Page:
The controversial youth football reality show, Friday Night Tykes, ignites a conversation about the need for nurturing, inspiring adults in sports leadership
Any parent whose son or daughter plays competitive sports knows full well what a blessing or curse a coach can be.
Between Little League baseball and now years of basketball for club and school teams, my 16-year-old son, Nathaniel, has had them all: the ones who nurture and teach, as well as those who scream gratuitously and demean. Most of his coaches have fallen somewhere in the middle—neither inspiring nor injurious.
Recently, the worst type of coaches have found themselves in the spotlight, thanks to “Friday Night Tykes,” the new reality-TV show about youth football in Texas. One weeping child is told by his coach: “I don’t care how much pain you’re in! You don’t quit.” Another coach chides a player, “Don’t give me that soft crap,” while smacking him on the head. Two coaches featured on the show, where all of the athletes are 8- or 9-years-old, were suspended last week.
Such conduct by an adult can have serious ramifications for a child. “It can impair social and emotional development and cause substantial harm to mental health,” Nancy Swigonski, a professor at Indiana University’s School of Medicine, wrote last month in a piece in the journal Pediatrics. “When the bullying occurs in an athletic setting, those harmful effects are augmented by the stress kids often feel as a result of athletic competition.”
Swigonski’s article opens with the scene of a parent walking into basketball practice at her daughter’s high school, only to find “the head coach screaming at the team that they lacked intelligence and were lazy because they had not executed a play properly.”
This kind of behavior is hardly uncommon. Swigonski cited one study of more than 800 American children in which 45% said their coaches called them names, insulted them or verbally abused them during play. In another study from the United Kingdom, 6,000 young adults were asked about their experiences in youth sports, and 75% said they suffered “emotional harm” at least once, and one-third of that group said their coach was to blame.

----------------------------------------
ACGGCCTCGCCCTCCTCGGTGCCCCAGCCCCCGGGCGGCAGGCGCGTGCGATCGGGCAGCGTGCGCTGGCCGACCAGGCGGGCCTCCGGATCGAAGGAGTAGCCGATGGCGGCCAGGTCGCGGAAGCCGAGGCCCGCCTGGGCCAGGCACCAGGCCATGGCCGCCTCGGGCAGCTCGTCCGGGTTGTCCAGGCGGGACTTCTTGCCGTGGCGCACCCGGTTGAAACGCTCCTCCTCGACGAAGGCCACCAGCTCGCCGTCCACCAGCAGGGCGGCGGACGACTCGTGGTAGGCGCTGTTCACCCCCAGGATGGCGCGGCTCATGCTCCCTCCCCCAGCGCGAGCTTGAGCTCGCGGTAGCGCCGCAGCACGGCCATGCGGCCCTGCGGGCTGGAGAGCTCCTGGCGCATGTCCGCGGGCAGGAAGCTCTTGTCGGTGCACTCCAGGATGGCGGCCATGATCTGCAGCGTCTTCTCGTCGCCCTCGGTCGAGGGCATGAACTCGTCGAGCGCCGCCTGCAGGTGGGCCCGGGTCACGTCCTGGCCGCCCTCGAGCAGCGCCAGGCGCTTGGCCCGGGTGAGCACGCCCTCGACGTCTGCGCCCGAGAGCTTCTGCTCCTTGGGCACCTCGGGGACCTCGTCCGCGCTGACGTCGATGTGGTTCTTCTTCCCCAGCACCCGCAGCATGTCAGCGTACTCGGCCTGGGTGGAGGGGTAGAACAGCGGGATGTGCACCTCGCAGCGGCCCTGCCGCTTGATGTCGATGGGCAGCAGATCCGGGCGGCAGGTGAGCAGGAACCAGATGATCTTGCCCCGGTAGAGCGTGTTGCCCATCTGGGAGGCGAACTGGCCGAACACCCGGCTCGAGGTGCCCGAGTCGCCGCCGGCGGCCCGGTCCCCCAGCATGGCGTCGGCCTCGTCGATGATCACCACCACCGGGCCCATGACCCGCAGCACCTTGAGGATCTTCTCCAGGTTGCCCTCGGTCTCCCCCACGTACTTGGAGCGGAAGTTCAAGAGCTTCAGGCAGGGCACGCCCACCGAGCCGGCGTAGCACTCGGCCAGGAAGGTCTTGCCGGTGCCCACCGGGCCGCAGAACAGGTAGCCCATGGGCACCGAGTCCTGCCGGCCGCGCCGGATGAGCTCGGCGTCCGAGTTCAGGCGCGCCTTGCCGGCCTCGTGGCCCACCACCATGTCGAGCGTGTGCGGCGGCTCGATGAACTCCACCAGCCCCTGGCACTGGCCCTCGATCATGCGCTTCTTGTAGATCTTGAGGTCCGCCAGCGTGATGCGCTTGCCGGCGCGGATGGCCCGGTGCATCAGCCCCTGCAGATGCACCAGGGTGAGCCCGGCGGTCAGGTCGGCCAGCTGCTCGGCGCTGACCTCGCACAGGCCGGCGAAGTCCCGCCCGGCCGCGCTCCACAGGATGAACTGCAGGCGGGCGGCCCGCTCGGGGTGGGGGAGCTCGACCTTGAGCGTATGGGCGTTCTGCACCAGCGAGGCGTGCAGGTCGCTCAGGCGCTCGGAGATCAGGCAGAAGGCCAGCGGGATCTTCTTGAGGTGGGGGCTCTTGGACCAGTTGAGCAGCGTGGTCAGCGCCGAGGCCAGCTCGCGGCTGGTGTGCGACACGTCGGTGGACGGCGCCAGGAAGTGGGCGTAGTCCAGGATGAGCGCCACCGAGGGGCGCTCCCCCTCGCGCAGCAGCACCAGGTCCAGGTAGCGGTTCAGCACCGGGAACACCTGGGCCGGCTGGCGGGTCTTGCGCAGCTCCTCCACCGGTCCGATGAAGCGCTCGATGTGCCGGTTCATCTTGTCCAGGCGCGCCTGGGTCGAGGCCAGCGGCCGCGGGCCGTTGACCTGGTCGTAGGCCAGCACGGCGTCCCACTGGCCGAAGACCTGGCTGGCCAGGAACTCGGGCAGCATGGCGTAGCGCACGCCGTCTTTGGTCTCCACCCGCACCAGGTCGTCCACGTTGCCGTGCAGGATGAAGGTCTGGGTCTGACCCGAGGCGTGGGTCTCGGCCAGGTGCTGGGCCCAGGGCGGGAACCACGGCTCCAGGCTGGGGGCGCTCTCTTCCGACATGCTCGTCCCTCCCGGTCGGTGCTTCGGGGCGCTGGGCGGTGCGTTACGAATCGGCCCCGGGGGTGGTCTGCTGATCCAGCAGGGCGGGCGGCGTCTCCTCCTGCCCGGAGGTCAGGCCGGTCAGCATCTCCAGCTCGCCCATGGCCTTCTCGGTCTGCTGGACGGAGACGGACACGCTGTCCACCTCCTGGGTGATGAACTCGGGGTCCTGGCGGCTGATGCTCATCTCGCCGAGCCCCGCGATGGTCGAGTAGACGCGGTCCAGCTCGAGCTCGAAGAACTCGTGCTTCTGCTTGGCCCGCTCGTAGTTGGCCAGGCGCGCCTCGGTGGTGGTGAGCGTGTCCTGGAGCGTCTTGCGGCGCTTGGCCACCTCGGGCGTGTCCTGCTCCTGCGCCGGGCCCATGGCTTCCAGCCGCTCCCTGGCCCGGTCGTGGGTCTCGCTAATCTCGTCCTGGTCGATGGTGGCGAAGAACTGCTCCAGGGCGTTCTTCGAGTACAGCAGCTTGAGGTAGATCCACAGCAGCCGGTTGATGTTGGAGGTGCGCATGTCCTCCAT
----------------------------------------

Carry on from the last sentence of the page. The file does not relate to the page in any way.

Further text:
But what often gets lost in these stories is the flip side of the equation: A “true coach”—to use the term favored by Morgan Wootten, the first high school coach to be inducted into the Naismith Memorial Basketball Hall of Fame—can also make a lifelong difference for a young person, only in a deeply positive way.
This isn’t to say that coaches should be soft or easy. But there’s a clear line between expecting a lot from kids and being abusive. “It’s good to be tough,” Swigonski said. “It’s just not OK to be a bully.”
Nathaniel’s high school hoops coach is both tough and caring. He dishes out advice, freely and often, to a bunch of too-cool-for-school teenagers, not only about defending the screen-and-roll, but also about eating well, mindfulness, leadership and gratitude. He asks them about their grades, knows what makes them tick and talks to them about who they are and what they want from life.
Before the start of the season, the coach gave the boys a three-page handout that included these guiding principles: “No cliques, no complaining, no criticizing, no jealousy, no egotism, no envy, no alibis.” “Poise, confidence and self-control come from being prepared.” “Earn the respect of everyone, especially of yourself.” “Take care of your health—mental, moral and physical. Be a gentleman in all ways at all times.”
After practices that are as physically and mentally demanding as any my son has ever experienced, his coach assigns “basketball homework.” At one point this season, the players were asked to list each day three things they were grateful for. Later, they had to keep a daily log detailing a random act of kindness they’d performed. (For my son, that meant taking out the garbage without quite so much lip. Thanks, coach!)
Nathaniel’s team, in other words, is fortunate enough to be led by someone who sees himself not just as a coach, but as a mentor. And mentoring matters. A wealth of research has found that kids who have such an adult in their lives are far less likely than their peers to become bullies themselves; are apt to become more engaged citizens; and substantially raise their odds of going to college.
“Coach says he’s not just teaching us about basketball,” Nathaniel explains, “but also about how to be men.”
As parents, it’s our job to protect our kids from bullying coaches, and Swigonski offers several tips on that front. Among them: Sit in on practices and games to observe the coach; confront the coach if there are issues; and, if that’s not helpful, scrutinize the school’s code of conduct and talk to the administration. If things get really out of hand, she advises calling child protective services.
It’s easy to understand why the worst coaches steal the headlines. But it’s the best ones who make a truly lasting impression.